The Bank of México lowered its benchmark interest rate 25 basis points to 7.25% on Thursday, citing slow economic growth and low inflation.
It was the fourth consecutive time that the central bank cut its benchmark rate by a quarter-point this year.
Predicted by all but one of 23 economists surveyed by Bloomberg, the move brings rates down to a level not seen since February 2018.
The Bank of México has not cut rates at four consecutive board meetings since 2009, when rates were lowered on seven consecutive occasions. One member of the bank board voted on Thursday to reduce the rate by 0.5%.
The central bank said in a statement that there has been some recent positive activity in the economy, noting that the peso has strengthened, partially as a result of the signing of a revised version of the new North American free trade agreement.
But it said that there is still uncertainty about debt ratings both for Mexico and the state oil company Pemex.
The bank highlighted the importance of complying with both “the 2019 fiscal goals and the objectives of the 2020 economic package,” adding that it is also “essential to strengthen the rule of law, bring down corruption and combat insecurity.”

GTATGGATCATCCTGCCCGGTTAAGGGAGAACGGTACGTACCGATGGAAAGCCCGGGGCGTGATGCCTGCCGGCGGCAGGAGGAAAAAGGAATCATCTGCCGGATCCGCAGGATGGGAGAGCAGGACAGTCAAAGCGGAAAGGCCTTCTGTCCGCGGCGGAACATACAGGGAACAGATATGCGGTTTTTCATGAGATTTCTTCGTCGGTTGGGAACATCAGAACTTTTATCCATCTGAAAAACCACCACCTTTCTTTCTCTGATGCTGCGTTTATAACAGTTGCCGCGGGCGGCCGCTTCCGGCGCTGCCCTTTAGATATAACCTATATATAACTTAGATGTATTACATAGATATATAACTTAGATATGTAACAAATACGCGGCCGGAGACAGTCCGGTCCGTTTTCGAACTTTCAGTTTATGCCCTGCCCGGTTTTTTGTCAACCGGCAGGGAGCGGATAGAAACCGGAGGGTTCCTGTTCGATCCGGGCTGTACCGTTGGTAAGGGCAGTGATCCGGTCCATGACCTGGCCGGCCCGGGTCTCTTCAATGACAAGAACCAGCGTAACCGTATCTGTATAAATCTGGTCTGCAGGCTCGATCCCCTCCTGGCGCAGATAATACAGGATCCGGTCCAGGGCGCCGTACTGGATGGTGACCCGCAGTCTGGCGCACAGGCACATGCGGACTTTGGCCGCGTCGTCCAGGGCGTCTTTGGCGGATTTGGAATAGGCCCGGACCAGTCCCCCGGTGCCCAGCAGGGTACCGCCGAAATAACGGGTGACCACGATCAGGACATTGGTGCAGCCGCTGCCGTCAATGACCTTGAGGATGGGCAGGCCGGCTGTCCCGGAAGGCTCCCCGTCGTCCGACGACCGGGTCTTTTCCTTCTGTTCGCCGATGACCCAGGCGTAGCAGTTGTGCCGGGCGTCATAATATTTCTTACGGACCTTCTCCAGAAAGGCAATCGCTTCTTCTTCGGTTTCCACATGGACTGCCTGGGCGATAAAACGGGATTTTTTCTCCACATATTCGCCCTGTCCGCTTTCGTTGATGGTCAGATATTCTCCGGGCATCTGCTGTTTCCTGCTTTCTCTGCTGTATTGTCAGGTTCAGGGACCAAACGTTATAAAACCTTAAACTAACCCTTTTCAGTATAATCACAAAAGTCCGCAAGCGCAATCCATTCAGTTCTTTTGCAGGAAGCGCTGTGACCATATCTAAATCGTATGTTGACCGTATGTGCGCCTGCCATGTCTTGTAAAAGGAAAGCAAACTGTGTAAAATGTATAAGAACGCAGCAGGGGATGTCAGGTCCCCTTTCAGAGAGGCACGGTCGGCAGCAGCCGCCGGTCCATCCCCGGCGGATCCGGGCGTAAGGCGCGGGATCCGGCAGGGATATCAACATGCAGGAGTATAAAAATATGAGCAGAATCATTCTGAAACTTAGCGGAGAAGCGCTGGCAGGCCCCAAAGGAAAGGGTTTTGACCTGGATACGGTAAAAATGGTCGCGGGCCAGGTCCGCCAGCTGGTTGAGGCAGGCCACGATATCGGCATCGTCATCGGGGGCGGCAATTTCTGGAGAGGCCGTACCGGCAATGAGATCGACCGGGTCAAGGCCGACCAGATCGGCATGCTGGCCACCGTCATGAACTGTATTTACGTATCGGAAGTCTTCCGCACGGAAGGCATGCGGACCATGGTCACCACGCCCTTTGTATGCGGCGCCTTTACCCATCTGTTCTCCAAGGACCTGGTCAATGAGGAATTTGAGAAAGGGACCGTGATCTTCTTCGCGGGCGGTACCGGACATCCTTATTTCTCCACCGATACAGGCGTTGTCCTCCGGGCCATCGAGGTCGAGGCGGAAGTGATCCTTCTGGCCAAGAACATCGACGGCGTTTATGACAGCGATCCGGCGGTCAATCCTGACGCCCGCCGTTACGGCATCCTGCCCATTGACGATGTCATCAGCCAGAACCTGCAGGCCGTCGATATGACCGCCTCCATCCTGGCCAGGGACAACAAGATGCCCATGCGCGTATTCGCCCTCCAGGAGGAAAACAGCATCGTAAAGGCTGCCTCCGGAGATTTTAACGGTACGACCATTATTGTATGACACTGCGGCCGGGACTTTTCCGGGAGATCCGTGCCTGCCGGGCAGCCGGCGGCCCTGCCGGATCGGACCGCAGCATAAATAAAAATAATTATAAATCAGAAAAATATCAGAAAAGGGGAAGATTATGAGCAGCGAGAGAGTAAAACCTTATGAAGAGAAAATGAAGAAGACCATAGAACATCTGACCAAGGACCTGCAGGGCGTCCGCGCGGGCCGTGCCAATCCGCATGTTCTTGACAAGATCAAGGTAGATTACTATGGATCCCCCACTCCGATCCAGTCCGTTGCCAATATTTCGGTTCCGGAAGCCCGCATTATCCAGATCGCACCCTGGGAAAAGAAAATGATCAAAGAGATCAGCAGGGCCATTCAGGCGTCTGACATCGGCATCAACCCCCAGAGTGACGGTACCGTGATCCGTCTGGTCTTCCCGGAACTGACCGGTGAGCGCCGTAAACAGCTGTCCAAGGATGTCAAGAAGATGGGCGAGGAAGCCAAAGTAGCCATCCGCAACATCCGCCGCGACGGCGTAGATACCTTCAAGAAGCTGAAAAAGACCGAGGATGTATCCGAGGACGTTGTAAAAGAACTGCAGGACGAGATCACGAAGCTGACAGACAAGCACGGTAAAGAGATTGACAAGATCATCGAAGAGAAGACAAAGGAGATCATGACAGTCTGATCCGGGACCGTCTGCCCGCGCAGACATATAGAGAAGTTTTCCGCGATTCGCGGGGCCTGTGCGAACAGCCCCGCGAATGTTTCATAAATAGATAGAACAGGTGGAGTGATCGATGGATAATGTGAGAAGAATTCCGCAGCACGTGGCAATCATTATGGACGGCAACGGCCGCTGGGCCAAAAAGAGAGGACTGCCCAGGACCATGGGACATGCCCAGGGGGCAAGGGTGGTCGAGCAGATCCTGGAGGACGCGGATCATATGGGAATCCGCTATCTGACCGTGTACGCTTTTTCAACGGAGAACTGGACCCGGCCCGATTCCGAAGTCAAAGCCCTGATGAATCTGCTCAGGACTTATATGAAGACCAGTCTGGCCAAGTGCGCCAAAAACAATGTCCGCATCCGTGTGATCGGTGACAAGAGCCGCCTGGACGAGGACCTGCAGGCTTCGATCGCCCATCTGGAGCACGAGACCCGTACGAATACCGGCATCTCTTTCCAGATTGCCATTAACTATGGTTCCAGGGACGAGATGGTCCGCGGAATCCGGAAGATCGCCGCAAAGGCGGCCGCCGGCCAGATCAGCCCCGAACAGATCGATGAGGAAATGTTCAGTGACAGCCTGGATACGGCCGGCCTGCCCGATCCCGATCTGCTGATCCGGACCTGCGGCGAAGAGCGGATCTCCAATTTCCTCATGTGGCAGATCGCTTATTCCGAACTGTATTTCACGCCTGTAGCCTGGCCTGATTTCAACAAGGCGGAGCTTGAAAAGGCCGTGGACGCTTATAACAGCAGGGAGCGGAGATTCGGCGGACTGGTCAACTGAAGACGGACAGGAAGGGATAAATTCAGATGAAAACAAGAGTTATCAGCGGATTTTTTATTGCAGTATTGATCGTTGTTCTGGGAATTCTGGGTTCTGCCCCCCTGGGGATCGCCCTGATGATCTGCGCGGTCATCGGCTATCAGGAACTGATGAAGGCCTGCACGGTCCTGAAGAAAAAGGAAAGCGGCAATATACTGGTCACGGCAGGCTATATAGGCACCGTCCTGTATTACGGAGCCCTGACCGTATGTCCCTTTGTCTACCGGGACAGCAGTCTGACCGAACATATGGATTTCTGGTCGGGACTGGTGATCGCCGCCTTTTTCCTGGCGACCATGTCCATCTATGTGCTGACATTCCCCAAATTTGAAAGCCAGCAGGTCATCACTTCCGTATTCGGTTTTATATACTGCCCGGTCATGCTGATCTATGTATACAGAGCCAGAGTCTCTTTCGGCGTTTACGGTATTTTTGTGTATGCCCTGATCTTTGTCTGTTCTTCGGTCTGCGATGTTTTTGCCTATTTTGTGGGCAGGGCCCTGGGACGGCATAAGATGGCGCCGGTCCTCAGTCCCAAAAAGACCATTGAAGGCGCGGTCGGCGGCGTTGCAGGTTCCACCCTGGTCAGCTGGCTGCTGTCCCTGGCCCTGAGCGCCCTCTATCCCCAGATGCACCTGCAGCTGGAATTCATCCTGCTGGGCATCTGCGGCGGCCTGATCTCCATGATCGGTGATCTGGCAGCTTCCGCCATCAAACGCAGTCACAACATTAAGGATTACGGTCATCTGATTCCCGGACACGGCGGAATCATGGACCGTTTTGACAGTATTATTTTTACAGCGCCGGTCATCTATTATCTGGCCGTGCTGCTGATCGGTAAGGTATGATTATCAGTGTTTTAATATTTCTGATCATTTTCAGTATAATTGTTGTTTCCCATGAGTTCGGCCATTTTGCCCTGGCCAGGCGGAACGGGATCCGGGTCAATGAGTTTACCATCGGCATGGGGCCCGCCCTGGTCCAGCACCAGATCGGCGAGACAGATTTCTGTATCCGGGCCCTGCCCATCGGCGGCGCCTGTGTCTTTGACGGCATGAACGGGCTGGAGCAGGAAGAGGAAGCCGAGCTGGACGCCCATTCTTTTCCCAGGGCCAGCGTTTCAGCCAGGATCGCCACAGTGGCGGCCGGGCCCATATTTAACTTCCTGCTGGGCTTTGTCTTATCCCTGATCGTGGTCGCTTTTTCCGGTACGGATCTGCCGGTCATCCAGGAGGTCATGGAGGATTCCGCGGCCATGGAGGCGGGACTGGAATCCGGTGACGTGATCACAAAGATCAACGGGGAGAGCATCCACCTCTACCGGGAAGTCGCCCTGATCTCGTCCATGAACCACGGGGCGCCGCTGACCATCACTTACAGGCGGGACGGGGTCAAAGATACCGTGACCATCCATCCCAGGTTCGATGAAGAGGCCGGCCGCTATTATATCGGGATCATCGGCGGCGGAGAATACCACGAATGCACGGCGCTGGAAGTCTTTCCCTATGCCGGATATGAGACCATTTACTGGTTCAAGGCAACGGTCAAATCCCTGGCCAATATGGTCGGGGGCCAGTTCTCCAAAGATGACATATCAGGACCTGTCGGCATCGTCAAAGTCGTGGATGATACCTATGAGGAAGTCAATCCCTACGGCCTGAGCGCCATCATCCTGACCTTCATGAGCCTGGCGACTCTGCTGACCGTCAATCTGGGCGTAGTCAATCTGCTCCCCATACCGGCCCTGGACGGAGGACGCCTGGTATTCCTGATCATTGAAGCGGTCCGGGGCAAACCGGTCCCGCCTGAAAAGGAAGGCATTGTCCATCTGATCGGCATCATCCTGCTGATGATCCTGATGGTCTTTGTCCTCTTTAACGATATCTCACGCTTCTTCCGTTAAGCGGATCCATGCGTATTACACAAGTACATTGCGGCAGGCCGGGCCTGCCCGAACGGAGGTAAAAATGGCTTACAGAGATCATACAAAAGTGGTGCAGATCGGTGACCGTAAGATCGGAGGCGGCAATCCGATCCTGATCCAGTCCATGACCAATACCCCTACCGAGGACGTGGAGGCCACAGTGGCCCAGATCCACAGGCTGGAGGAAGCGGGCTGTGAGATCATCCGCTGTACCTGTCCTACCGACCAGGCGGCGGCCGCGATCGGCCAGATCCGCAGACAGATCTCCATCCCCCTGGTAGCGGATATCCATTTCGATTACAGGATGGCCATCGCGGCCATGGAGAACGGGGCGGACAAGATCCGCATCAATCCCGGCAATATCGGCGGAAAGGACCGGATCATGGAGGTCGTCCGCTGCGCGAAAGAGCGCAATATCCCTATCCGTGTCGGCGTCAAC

It said that weakness in the economy seen over the past several quarters is estimated to persist, noting that “in an environment of marked uncertainty, the balance of risks for growth continues slanting downwards.”
The latest rate cut comes after the central bank downgraded its growth forecasts to between -0.2% and 0.2% this year and 0.8% to 1.8% in 2020.
Inflation has slowed to the target of 3% but the central bank said that the 20% increase to the minimum wage announced this week could drive up prices in 2020.
Bloomberg noted that even with yesterday’s cut, Mexico still has the highest real interest rate (borrowing costs minus inflation) among G20 countries.